On carriages, and parts of carriages, four and a half per cent. ad valorem.

Sec. 2. And be it further enacted, That after the said last day of June instant, there shall be laid, levied and collected, in addition to the present duty thereupon, a duty of two and a half per cent. ad valorem, upon all goods, wares and merchandise, which, if imported in ships or vessels of the United States, are now chargeable, by law, with a duty of seven and a half per cent. ad valorem.

4th section of certain act continued to 1st January 1797.
1792, ch. 27.
Sec. 3. And be it further enacted, That the fourth section of the act, intituled “An act for raising a further sum of money for the protection of the frontiers, and for other purposes therein mentioned,” whereby an additional duty of two and a half per cent. ad valorem, was laid upon certain goods, wares and merchandise, be, and the same is hereby continued in force, until the first day of January, one thousand seven hundred and ninety-seven.

Additional duty on said articles brought in foreign vessels.Sec. 4. And be it further enacted, That an addition of ten per centum, shall be made, to the several rates of duties above specified and imposed, in respect to all goods, wares and merchandise, which, after the said last day of June instant, shall be imported in ships or vessels, not of the United States.

When duties on goods, wares &c. shall be returned.
1800, ch. 64.
Sec. 5. And be it further enacted, That all duties, which shall be paid, or secured to be paid, by virtue of this act, shall be returned or discharged, in respect to all such goods, wares or merchandise, whereupon they shall have been so paid or secured to be paid, as within twelve calendar months after payment made or security given, shall be exported to any foreign port or place, Except one per cent.except one per centum on the amount of the said duties, which shall be retained, as an indemnification for whatever expense may have accrued concerning the same.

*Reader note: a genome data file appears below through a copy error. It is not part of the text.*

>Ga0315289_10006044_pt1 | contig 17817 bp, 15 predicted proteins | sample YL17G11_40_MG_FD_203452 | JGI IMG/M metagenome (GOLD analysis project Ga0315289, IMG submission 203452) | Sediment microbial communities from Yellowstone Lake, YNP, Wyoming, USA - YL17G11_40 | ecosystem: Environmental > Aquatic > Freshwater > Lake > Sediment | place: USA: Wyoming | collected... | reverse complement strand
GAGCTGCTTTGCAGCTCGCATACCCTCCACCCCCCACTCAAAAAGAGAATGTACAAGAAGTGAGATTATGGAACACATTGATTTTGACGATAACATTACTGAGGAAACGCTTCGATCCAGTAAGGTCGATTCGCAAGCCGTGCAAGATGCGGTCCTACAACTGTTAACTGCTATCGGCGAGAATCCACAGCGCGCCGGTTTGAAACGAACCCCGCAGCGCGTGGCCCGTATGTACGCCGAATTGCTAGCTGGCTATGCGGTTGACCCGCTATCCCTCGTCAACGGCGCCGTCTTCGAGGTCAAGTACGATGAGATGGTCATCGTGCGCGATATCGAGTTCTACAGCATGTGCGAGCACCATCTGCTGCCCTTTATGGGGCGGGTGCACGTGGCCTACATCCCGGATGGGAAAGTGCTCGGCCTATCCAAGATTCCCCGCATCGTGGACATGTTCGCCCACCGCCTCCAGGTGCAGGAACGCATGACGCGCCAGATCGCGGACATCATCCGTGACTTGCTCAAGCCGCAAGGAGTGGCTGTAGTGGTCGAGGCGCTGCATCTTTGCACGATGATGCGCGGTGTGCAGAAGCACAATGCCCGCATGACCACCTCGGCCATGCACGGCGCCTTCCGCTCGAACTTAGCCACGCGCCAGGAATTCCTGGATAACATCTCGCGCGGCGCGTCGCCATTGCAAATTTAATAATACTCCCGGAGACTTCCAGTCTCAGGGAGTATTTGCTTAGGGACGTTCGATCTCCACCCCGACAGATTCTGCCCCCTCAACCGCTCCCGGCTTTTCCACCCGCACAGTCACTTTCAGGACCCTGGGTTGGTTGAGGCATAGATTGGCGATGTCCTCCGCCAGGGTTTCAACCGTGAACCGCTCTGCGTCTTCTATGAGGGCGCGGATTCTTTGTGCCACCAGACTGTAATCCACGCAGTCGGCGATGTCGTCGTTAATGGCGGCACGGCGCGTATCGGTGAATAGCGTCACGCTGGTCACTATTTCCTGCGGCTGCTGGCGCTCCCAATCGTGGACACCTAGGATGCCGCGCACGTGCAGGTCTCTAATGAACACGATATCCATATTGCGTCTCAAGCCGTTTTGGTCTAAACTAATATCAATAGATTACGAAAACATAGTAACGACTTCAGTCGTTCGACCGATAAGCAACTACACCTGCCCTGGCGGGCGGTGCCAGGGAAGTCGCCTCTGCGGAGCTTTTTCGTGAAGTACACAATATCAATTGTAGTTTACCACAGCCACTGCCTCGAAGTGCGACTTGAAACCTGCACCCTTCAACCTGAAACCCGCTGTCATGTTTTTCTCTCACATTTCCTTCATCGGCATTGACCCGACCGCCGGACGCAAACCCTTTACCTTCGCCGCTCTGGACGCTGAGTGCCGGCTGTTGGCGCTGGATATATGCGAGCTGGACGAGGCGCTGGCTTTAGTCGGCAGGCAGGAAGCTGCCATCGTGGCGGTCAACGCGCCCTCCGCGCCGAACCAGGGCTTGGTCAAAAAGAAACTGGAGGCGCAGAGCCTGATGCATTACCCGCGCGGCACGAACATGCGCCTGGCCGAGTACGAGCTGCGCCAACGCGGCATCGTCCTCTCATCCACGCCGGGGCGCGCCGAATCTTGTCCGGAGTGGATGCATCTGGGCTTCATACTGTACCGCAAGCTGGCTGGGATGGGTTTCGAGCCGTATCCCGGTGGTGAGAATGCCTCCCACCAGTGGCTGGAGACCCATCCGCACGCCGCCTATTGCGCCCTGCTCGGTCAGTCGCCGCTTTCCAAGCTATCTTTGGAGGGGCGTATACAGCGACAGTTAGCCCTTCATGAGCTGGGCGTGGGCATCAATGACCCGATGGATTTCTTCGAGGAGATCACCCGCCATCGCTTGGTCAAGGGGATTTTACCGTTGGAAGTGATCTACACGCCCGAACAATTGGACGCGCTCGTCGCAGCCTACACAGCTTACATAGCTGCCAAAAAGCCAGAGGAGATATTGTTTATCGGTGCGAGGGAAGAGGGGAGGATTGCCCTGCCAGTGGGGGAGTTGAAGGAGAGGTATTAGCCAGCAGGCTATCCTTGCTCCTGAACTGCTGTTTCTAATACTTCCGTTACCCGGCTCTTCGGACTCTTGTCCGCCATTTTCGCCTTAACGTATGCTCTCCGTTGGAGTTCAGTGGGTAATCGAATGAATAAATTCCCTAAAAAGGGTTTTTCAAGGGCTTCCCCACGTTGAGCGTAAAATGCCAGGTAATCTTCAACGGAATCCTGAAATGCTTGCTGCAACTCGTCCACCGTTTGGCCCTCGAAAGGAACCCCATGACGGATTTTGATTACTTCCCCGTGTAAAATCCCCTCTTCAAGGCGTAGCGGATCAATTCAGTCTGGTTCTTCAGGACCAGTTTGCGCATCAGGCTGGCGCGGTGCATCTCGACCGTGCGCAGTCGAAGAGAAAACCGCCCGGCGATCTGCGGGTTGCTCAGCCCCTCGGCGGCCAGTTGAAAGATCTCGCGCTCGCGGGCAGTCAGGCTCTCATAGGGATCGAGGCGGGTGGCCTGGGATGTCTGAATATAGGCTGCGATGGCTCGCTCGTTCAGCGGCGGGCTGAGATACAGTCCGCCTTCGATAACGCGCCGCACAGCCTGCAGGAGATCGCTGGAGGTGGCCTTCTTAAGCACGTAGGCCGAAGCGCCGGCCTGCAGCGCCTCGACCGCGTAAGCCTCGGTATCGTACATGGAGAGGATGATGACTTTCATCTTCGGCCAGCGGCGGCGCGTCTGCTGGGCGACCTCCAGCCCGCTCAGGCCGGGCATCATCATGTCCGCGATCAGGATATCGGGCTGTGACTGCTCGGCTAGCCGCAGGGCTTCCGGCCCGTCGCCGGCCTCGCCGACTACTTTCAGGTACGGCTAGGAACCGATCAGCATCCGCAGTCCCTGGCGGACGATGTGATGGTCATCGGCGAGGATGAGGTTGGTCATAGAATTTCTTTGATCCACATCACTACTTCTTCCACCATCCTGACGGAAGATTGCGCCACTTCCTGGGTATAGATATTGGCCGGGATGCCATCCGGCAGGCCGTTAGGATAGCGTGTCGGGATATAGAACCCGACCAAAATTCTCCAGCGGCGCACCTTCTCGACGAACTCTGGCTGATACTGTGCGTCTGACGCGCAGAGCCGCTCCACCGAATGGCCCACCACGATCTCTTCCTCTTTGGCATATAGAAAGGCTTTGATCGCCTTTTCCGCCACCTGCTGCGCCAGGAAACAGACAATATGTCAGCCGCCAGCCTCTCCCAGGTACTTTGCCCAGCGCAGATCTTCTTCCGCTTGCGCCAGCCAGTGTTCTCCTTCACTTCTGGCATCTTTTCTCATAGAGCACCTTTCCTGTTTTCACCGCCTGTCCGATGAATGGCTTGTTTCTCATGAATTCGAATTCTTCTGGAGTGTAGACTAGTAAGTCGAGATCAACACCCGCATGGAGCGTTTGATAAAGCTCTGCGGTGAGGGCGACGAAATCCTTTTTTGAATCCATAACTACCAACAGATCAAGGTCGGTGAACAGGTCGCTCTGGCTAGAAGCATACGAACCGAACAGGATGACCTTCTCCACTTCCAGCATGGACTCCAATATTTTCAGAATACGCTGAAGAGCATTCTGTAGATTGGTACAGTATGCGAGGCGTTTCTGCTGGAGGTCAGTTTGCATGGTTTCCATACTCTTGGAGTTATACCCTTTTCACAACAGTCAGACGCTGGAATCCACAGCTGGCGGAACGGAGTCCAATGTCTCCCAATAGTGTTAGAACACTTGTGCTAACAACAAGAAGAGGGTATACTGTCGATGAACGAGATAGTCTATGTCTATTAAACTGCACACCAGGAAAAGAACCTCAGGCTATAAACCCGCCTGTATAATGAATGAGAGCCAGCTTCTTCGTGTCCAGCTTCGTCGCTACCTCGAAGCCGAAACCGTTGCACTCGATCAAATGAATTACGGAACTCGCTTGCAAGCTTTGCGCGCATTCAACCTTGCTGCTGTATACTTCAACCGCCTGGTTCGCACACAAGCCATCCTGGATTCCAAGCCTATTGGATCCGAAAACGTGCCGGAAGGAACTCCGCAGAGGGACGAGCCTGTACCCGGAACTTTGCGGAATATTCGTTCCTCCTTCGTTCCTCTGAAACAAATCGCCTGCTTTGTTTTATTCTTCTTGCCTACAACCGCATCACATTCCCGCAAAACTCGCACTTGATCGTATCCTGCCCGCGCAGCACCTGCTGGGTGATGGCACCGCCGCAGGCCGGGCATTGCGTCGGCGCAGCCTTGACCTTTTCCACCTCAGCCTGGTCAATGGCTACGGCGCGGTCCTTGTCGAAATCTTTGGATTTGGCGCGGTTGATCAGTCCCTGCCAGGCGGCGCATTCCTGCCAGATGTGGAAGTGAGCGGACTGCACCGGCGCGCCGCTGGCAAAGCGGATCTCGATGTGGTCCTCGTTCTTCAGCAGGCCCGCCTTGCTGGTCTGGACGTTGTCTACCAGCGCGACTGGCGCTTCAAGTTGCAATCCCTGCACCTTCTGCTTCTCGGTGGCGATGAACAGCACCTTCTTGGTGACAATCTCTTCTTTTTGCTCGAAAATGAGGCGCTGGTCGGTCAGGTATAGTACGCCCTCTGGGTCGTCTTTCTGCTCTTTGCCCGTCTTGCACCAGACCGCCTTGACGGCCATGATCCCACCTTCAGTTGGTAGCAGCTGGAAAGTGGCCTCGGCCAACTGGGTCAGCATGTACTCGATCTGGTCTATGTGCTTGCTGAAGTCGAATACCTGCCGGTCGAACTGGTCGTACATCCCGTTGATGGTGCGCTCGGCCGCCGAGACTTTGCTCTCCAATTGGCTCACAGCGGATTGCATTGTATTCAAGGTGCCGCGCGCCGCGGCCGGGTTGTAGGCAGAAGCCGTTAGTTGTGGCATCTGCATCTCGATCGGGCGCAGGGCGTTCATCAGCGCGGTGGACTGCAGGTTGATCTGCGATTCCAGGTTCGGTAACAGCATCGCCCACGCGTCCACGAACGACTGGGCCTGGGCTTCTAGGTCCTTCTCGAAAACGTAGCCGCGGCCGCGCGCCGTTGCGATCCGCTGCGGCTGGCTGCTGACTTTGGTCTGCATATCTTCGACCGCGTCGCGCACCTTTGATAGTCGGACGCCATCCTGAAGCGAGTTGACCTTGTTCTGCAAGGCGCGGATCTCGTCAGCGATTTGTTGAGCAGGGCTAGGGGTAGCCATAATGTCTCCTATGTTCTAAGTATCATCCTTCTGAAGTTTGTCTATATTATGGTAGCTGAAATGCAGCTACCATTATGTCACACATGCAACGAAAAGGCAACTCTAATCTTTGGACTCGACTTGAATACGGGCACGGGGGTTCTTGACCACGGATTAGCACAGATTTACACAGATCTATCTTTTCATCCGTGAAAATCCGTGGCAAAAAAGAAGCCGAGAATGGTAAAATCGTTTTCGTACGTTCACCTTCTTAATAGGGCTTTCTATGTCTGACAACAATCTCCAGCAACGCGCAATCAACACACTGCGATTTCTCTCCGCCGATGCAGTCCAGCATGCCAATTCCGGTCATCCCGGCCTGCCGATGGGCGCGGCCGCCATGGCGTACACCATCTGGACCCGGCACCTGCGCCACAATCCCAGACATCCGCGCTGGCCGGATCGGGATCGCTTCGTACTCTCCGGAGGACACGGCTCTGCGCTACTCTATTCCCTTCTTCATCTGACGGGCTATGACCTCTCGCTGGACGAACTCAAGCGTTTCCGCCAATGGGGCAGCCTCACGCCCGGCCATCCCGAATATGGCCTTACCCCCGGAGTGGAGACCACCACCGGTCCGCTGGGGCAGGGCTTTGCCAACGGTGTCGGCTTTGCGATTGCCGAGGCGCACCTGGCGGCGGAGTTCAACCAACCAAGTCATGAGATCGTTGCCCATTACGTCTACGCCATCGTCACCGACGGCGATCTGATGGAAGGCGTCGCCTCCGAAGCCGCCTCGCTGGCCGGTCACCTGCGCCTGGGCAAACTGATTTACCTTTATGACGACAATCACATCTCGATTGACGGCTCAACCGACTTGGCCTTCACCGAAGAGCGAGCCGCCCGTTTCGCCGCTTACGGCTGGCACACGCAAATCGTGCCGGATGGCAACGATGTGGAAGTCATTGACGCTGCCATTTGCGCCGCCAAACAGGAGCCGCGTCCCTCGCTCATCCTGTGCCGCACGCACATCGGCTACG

Certain act in force as to collection of duties under this.
1790, ch. 35.
1794, ch. 33.
Sec. 6. And be it further enacted, That the act, intituled “An act to provide more effectually for the collection of the duties imposed by law on goods, wares and merchandise imported into the United States, and on the tonnage of ships or vessels,” shall extend to, and be in full force for the collection of the duties specified and laid in and by this act, and generally for the execution thereof, as fully and effectually as if every regulation, restriction, penalty, provision, clause, matter and thing, therein contained, had been herein inserted and re-enacted.

This act not to affect certain other act.Sec. 7. And be it further enacted, That nothing in this act shall be construed to extend to, or affect the act, intituled “An act prohibiting for a limited time the exportation of arms and ammunition, and encouraging the importation of the same.”

Limitation of this act.
Continued, 1795, ch. 45.
Sec. 8. And be it further enacted, That this act shall continue in force until the first day of January, one thousand seven hundred and ninety-seven, and no longer.

Approved, June 7, 1794.